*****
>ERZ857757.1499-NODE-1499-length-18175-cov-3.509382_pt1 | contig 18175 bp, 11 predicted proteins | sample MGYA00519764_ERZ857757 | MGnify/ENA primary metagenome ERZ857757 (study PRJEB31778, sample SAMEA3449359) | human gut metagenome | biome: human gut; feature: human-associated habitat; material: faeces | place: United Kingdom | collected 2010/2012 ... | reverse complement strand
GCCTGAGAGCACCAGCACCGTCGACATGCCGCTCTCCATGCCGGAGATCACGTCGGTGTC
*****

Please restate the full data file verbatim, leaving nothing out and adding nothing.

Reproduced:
>ERZ857757.1499-NODE-1499-length-18175-cov-3.509382_pt1 | contig 18175 bp, 11 predicted proteins | sample MGYA00519764_ERZ857757 | MGnify/ENA primary metagenome ERZ857757 (study PRJEB31778, sample SAMEA3449359) | human gut metagenome | biome: human gut; feature: human-associated habitat; material: faeces | place: United Kingdom | collected 2010/2012 ... | reverse complement strand
GCCTGAGAGCACCAGCACCGTCGACATGCCGCTCTCCATGCCGGAGATCACGTCGGTGTC